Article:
What Are the Symptoms of Dry Eye Syndrome?

Dry eye syndrome is a very common eye condition. Anyone can develop dry eye syndrome, which can be triggered by various things, including hormonal changes and chronic skin conditions. 

Dry eyes may also be temporary and simply the result of dehydration, improper contact use, or living in a dry environment. Dry eye syndrome can cause many different symptoms.

Keep reading to learn more about dry eye syndrome, including the symptoms most often associated with the eye condition!

What Causes Dry Eye Syndrome?

One of the most common root causes of dry eye syndrome is poor tear quality. Although it does comprise a significant portion, your tears aren’t made from only water.

Tears have three layers. The inner layer is mucus, the middle layer is water, and the outer layer is oil. 

When your tears don’t have enough of one of these components, your eyes can’t get enough moisture and become irritated. 

What Symptoms Does Dry Eye Cause?

What does it feel like when your eyes are dried out? Watch out for these common dry eye syndrome symptoms:

Dry or Burning Eyes

A common symptom of dry eye is a dryness or burning sensation. Dry eye syndrome is usually accompanied by and sometimes even the result of inflammation, whether it be inflammation of the eyes or eyelids. 

Eyelid inflammation, or blepharitis, often leads to dry eye as it can hinder the glands in your eyelids from producing the oil that creates the outer protective layer of the tear film. As a result, your tears evaporate too quickly, and your eyes don’t get enough moisture from them. 

These oil-producing glands are called meibomian glands, and meibomian gland dysfunction is a common cause of dry eye syndrome. Regardless of the cause of your dry eye syndrome, your eyes will likely feel irritated and may also become red. 

Itchy Eyes

While dry eye syndrome tends to cause eyes to feel more irritated than itchy, patients with dry eyes may also experience an itching sensation in their eyes. This symptom can be exacerbated by eye allergies, especially if you rub your eyes frequently to try and relieve the itching. 

Whether or not you have dry eyes, allergies, or some combination of both, you should avoid rubbing your eyes. Not only does it get more bacteria in your eyes, irritating them more, but they’ll feel even itching may even worsen the more you rub them. 

If your eyes feel itchy, use a cool compress over your eyelids and schedule an appointment with your eye doctor. Your eye doctor will be able to determine the root cause of the itching, whether it be allergy-related or due to dry eye syndrome.

Excess Tearing and Mucus in the Eyes

Ironically, dry eye syndrome can cause you to experience increased tearing. This is a natural reaction that your eyes have to irritation. 

Many times, increased tearing is due to imbalanced tears. When the eyes aren’t producing enough oil and mucus, the tears are unable to moisturize the cornea.

Instead of staying on the eyes and lubricating them, they begin to fall and run down your face. Poor tear quality is also why you may also have a build-up of mucus around your eyes.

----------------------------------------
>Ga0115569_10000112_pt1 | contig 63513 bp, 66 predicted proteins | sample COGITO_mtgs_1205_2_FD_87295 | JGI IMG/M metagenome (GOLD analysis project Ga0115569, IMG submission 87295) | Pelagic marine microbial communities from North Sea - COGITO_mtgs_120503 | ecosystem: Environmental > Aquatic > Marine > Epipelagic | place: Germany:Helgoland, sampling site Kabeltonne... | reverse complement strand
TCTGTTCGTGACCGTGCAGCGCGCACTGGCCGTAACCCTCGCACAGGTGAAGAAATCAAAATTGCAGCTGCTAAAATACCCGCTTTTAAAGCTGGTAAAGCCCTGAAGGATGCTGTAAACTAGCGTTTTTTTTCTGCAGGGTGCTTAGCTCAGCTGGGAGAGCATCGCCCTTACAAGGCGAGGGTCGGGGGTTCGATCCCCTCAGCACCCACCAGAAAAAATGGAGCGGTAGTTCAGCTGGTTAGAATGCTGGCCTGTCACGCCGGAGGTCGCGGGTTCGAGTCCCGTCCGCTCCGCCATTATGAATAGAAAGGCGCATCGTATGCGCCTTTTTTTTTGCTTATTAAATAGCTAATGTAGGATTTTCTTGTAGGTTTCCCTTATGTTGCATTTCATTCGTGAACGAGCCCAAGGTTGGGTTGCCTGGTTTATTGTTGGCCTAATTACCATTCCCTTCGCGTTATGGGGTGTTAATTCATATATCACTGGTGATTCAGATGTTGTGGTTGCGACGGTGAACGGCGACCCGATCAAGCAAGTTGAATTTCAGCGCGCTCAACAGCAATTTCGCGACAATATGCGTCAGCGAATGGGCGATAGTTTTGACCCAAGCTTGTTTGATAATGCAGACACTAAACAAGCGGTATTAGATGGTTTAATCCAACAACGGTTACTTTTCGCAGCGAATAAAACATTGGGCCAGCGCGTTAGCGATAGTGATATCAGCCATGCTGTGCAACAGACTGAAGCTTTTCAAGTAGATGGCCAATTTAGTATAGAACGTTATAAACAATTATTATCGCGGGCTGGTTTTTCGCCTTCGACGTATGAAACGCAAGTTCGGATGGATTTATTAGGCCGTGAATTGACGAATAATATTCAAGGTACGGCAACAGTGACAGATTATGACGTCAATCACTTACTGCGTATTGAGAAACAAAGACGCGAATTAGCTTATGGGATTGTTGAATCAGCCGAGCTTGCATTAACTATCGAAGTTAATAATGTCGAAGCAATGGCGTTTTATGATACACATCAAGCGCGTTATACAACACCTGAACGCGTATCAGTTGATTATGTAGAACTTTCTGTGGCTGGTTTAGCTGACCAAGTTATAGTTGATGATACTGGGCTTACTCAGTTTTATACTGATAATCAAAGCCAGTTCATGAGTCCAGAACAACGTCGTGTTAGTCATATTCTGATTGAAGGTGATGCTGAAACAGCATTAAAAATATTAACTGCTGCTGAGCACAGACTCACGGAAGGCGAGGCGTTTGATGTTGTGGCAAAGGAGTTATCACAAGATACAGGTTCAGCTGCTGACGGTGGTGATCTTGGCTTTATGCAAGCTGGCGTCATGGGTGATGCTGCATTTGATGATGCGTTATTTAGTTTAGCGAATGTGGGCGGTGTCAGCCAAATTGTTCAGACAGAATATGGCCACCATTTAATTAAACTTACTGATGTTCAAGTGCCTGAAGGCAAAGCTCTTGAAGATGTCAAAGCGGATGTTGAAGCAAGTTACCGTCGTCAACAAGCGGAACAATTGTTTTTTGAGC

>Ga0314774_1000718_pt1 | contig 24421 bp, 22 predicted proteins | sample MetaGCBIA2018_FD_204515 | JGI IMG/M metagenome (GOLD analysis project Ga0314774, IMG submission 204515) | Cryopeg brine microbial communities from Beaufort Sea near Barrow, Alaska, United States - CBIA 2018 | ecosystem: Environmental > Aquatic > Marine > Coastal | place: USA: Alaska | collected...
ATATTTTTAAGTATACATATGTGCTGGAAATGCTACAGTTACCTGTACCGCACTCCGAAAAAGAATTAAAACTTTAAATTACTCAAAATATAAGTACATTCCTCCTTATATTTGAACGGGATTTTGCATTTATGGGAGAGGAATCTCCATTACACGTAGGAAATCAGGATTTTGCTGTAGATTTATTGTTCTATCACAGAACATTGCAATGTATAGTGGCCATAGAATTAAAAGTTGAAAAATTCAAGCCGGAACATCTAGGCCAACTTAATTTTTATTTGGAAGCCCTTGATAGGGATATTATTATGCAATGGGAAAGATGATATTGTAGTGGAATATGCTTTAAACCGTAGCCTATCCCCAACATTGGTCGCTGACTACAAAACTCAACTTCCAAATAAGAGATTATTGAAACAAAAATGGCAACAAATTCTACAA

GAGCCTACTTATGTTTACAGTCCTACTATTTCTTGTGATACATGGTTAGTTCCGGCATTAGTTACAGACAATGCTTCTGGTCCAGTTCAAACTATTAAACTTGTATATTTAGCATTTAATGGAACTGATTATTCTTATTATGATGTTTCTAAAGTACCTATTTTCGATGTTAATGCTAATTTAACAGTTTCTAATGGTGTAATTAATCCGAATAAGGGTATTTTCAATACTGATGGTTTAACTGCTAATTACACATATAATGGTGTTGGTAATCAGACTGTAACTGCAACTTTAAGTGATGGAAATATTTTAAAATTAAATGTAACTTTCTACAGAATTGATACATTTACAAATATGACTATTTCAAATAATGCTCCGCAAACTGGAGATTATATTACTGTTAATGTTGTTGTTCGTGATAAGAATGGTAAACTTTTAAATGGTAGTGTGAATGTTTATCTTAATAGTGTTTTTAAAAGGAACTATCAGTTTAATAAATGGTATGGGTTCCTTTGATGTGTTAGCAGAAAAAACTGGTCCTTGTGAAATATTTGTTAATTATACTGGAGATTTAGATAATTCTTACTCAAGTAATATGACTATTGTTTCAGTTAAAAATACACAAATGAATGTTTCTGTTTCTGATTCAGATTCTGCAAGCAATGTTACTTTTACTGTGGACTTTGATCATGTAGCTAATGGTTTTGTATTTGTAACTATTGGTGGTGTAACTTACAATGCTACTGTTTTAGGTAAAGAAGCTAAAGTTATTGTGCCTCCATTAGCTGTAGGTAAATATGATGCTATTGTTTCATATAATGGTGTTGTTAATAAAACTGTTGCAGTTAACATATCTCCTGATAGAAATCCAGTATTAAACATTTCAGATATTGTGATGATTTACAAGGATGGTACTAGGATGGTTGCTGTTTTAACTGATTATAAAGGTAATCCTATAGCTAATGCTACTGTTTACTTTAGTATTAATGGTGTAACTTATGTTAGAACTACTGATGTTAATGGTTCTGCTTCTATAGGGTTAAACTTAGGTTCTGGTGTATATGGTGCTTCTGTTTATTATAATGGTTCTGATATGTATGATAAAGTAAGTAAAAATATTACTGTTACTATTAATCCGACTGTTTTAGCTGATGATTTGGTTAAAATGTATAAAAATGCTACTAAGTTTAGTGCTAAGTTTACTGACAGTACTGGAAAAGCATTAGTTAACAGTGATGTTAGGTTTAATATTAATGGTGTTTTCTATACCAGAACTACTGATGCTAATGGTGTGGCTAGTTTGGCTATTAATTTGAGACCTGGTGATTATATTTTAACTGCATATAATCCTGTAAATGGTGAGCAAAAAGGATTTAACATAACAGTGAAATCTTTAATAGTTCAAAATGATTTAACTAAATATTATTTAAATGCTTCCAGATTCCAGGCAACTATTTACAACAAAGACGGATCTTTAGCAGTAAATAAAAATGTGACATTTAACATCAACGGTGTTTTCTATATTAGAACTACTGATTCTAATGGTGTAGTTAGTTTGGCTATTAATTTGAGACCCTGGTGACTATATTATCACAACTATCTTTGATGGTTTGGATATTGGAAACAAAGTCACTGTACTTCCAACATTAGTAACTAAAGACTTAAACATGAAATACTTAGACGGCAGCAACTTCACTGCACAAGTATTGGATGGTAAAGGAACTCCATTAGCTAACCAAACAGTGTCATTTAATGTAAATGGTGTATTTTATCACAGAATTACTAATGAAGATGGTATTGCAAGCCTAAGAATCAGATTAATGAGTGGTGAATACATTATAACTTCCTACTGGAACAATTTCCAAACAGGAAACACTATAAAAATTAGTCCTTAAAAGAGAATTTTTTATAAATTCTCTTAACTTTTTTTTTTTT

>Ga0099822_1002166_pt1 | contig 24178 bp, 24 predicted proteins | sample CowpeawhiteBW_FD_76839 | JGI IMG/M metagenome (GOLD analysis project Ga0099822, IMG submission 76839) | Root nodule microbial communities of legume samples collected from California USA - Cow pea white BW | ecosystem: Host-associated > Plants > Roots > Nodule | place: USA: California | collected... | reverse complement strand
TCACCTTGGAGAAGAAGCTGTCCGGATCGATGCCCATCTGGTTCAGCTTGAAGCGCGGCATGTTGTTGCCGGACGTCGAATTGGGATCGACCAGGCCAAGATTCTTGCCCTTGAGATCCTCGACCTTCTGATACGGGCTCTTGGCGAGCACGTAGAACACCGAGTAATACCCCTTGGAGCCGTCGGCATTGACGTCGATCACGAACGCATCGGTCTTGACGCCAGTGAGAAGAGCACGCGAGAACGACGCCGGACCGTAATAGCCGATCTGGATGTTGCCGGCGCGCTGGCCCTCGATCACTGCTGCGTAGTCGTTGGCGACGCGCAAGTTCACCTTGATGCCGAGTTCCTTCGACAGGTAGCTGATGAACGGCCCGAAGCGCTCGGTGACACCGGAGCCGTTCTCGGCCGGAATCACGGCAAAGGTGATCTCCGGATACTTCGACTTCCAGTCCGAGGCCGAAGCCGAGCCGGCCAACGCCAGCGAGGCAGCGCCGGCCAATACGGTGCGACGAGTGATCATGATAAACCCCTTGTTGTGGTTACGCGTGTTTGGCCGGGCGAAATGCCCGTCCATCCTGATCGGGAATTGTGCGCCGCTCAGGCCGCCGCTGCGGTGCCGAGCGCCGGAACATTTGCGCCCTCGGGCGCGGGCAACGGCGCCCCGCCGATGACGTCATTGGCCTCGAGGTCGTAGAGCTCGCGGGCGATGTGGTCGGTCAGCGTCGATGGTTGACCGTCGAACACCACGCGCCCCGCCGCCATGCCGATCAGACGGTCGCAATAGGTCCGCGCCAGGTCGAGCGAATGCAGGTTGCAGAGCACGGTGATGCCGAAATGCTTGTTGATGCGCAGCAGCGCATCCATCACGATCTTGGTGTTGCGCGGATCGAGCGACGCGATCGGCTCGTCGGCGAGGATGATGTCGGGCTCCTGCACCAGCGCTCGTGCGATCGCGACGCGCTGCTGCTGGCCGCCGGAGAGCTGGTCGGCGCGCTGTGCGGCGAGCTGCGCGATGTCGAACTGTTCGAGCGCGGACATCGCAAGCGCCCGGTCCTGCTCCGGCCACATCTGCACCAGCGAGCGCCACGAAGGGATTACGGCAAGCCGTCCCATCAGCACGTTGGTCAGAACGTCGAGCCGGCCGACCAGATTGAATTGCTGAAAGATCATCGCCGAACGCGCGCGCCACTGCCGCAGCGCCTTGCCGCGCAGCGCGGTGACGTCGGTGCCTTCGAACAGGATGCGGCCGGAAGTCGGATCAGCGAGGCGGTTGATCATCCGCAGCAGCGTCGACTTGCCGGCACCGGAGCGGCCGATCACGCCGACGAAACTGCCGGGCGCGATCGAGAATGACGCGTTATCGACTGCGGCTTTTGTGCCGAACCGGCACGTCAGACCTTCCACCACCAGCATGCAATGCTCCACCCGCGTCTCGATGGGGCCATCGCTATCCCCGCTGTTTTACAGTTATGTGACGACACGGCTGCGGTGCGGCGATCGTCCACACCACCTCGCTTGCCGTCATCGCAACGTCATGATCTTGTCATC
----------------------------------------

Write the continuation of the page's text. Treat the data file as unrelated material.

When your tears lack an oil layer, the water in them evaporates quickly, leaving only mucus behind. This build-up can get stuck in your eyelashes and cause your eyelids to stick together.

Although watery and mucus-encrusted eyes can be symptoms of other eye conditions, they are often a sign of dry eye syndrome.

Grittiness in the Eyes

When your eyes don’t have enough moisture, you’ll likely experience a gritty or sandy feeling on the surface of your eye. You may even think that you have an eyelash or something else in your eye, only to find that nothing is there.

This gritty feeling often happens when your eyes aren’t getting enough lubrication.

Difficulty Wearing Contact Lenses

If you’re an experienced contact lens wearer with dry eye syndrome, you may find wearing contact lenses more uncomfortable. Since contact lenses can naturally dry your eyes out, they can exacerbate existing symptoms even when you are adequately performing contact lens hygiene.

Also, wearing contact lenses for too long or without proper contact lens hygiene can trigger dry eye symptoms. The best thing to do if you have dry eyes, whether it’s dry eye syndrome or just temporary dry eye symptoms, is to take a break from contact lenses until your eyes can be treated.

Dry Eye Treatment

If you experience the symptoms listed above, you should see your eye doctor so they can determine the root cause of your symptoms and recommend treatment. In some cases, eye doctors may suggest home remedies before more intensive treatment. 

At-home treatments may include warm compresses, nutritional supplements, over-the-counter artificial tears, or using an eyelid scrub. At Sugiki Portis Eye Center, our eye care professionals can guide you through the treatment options while monitoring your condition. 

If home remedies don’t alleviate your symptoms, your eye doctor may recommend other treatments. These options may include medication or other therapies like light therapy.

No matter how minor or severe your dry eye syndrome is, we can help you find the proper treatment or combination of treatments to give you the relief you deserve.

Are you experiencing symptoms of dry eye syndrome? Schedule an appointment at Sugiki Portis Eye Center in Honolulu, HI, today!

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